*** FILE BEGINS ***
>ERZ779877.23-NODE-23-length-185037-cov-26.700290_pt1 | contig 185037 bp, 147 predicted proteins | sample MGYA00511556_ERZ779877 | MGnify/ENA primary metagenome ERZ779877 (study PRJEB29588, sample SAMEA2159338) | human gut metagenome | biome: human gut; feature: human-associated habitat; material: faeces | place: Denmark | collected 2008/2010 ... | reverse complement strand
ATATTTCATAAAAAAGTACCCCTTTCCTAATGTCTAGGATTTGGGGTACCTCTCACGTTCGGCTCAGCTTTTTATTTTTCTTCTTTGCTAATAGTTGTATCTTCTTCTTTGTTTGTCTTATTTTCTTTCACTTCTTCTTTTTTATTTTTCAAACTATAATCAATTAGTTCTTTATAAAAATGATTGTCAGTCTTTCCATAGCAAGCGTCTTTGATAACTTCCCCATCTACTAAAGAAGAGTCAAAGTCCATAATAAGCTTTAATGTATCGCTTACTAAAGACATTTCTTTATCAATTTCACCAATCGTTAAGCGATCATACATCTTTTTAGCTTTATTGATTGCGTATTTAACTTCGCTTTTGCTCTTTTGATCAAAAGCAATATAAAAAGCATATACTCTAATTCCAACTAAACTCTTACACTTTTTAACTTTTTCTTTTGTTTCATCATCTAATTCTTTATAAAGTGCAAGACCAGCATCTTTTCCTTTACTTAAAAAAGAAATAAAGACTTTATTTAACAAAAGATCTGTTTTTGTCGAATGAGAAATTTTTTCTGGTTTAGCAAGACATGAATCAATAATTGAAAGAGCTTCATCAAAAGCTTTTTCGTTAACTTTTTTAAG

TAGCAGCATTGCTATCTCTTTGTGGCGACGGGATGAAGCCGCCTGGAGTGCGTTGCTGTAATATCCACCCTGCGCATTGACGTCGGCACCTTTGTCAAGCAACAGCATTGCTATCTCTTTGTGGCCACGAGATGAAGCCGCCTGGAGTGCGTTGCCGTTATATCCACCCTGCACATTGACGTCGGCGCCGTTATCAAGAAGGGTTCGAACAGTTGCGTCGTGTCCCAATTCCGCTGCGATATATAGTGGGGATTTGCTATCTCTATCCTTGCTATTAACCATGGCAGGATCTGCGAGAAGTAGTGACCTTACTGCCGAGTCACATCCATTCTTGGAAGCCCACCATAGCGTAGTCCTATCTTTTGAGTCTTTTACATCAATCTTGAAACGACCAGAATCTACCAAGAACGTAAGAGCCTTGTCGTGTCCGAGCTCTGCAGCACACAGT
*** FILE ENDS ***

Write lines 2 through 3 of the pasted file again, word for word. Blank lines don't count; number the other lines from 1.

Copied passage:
ATATTTCATAAAAAAGTACCCCTTTCCTAATGTCTAGGATTTGGGGTACCTCTCACGTTCGGCTCAGCTTTTTATTTTTCTTCTTTGCTAATAGTTGTATCTTCTTCTTTGTTTGTCTTATTTTCTTTCACTTCTTCTTTTTTATTTTTCAAACTATAATCAATTAGTTCTTTATAAAAATGATTGTCAGTCTTTCCATAGCAAGCGTCTTTGATAACTTCCCCATCTACTAAAGAAGAGTCAAAGTCCATAATAAGCTTTAATGTATCGCTTACTAAAGACATTTCTTTATCAATTTCACCAATCGTTAAGCGATCATACATCTTTTTAGCTTTATTGATTGCGTATTTAACTTCGCTTTTGCTCTTTTGATCAAAAGCAATATAAAAAGCATATACTCTAATTCCAACTAAACTCTTACACTTTTTAACTTTTTCTTTTGTTTCATCATCTAATTCTTTATAAAGTGCAAGACCAGCATCTTTTCCTTTACTTAAAAAAGAAATAAAGACTTTATTTAACAAAAGATCTGTTTTTGTCGAATGAGAAATTTTTTCTGGTTTAGCAAGACATGAATCAATAATTGAAAGAGCTTCATCAAAAGCTTTTTCGTTAACTTTTTTAAG

TAGCAGCATTGCTATCTCTTTGTGGCGACGGGATGAAGCCGCCTGGAGTGCGTTGCTGTAATATCCACCCTGCGCATTGACGTCGGCACCTTTGTCAAGCAACAGCATTGCTATCTCTTTGTGGCCACGAGATGAAGCCGCCTGGAGTGCGTTGCCGTTATATCCACCCTGCACATTGACGTCGGCGCCGTTATCAAGAAGGGTTCGAACAGTTGCGTCGTGTCCCAATTCCGCTGCGATATATAGTGGGGATTTGCTATCTCTATCCTTGCTATTAACCATGGCAGGATCTGCGAGAAGTAGTGACCTTACTGCCGAGTCACATCCATTCTTGGAAGCCCACCATAGCGTAGTCCTATCTTTTGAGTCTTTTACATCAATCTTGAAACGACCAGAATCTACCAAGAACGTAAGAGCCTTGTCGTGTCCGAGCTCTGCAGCACACAGT